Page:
University of Cambridge > Talks.cam > Centre of Governance and Human Rights Events > CGHR Practitioner Series: Working in Human Rights, Peacebuilding, Humanitarian Aid and Development

CGHR Practitioner Series: Working in Human Rights, Peacebuilding, Humanitarian Aid and Development

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The Centre of Governance and Human Rights (CGHR) has launched a practitioner seminar series, partnering with expert speakers from key organisations to delve into the gritty realities of what working in fields like human rights and international development really involves.

Dr Imogen Parsons heads the Africa Humanitarian Unit in DFID , where she oversees DFID ’s programmes in the Sahel and Central African Republic as well as working with DFID offices across the continent to ensure early warning and response to the crises as they emerge. She previously worked in the Stabilisation Unit’s Lessons and Civilian Capacity teams, and spent two years leading emergency responses for Save the Children. She holds a PhD in international relations from LSE , and a Masters in Development Studies. Countries she has worked in and on include Mali, the Central African Republic, South Sudan, DRC , Libya, Afghanistan and Angola.

About the Lent 2014 series:

The sphere of work known variously as the ‘Third Sector’, ‘Development and Humanitarian Aid’ or simply – doing good in tough places – is notoriously impenetrable, and frustratingly difficult to navigate for the uninitiated. For somebody hoping to pursue a career within this field, the range of agencies and institutions, initiatives and centres is at the very least bewildering. Most areas intersect, and organisations work with an array of crosscutting issues and contexts. Yet what at first glance can appear to be a morass of very similar organisations doing generally related things, is in fact often sharply delineated, with different sectors requiring surprisingly different competencies and operating under quite specific mandates. Working as an international human rights advocate would demand a different skill set and working environment from a project officer of a first phase emergency response – and both would have different routes to entry. Furthermore, a Master’s degree isn’t always the best option. Cambridge University educates and trains many of the best young minds in the country and provides a critical insight into the issues surrounding international politics, security, development and humanitarianism. But with little clarity around what is involved in working in this sector, attempting to translate this theoretical knowledge into a meaningful start to a career can be a minefield.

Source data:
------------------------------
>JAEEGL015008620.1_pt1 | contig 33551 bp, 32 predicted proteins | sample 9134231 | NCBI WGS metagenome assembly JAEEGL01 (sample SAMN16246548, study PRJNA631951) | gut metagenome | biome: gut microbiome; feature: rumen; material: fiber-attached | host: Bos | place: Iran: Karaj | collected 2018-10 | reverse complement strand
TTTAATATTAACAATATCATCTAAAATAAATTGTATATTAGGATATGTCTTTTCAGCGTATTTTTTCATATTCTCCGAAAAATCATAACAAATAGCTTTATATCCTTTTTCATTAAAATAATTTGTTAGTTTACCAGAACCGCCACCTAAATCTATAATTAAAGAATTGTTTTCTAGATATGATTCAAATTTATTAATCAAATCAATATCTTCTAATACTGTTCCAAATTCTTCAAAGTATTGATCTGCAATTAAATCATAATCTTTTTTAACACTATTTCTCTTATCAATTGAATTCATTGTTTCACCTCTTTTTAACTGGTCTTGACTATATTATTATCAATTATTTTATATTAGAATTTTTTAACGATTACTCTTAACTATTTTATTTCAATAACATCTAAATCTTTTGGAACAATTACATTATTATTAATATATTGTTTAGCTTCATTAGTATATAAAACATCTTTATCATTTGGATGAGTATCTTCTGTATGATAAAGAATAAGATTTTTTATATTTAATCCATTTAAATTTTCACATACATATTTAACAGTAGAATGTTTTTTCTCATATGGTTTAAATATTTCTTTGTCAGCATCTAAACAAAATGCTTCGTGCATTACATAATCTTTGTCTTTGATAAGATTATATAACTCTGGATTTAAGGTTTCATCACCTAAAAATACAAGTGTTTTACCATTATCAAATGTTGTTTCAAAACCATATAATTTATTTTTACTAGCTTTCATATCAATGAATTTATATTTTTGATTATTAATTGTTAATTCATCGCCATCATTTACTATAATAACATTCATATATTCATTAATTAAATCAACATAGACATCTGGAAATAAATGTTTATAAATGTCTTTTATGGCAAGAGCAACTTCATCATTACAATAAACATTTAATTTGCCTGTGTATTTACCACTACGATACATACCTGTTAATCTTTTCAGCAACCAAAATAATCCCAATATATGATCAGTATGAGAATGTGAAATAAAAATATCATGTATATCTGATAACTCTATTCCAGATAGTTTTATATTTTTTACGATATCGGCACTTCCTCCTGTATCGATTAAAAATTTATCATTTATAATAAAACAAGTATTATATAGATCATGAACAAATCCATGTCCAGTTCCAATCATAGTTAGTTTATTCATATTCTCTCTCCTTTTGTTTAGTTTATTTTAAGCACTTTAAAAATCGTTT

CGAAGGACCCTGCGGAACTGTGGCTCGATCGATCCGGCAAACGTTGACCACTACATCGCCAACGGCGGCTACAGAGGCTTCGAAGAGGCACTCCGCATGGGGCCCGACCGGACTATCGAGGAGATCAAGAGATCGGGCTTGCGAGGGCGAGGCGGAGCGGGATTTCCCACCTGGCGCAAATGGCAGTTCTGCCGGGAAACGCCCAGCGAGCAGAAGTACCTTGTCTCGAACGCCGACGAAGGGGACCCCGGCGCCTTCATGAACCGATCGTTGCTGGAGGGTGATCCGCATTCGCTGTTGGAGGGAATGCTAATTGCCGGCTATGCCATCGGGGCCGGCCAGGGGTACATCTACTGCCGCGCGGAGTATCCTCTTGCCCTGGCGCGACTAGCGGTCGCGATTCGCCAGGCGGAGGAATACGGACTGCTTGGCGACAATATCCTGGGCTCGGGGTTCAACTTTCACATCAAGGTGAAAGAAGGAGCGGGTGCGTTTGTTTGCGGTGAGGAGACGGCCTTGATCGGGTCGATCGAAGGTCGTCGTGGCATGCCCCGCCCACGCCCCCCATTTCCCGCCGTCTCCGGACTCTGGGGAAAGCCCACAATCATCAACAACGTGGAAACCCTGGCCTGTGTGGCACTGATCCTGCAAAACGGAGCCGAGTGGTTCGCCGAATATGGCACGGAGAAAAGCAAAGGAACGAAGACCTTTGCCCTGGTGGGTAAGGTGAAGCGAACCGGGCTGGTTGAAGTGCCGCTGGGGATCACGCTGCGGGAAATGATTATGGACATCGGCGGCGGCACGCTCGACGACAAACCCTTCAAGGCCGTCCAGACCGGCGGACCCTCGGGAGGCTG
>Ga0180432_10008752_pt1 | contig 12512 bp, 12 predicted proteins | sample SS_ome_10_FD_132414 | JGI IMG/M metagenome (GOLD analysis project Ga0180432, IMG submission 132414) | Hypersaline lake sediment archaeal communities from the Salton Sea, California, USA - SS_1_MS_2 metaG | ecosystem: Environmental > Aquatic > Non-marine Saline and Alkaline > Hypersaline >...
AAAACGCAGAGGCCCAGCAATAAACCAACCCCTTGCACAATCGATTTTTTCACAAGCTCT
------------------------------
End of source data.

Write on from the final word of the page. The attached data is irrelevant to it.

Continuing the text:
With this in mind, the CGHR series will allow students to listen and speak to a selection of high-level experts working in these fields, and address key issues and questions. There will be four seminars throughout Lent 2014, designed to equip students with an in-depth and critical look at what each area involves; the type of work carried out, contingent challenges and essential competencies. The first hour will introduce the speaker, chaired by a discussant from CGHR , and will open up to the audience in the second portion of the evening to provide the opportunity for students to engage with the topics discussed. The event will be followed by a drinks reception.

This talk is part of the Centre of Governance and Human Rights Events series.

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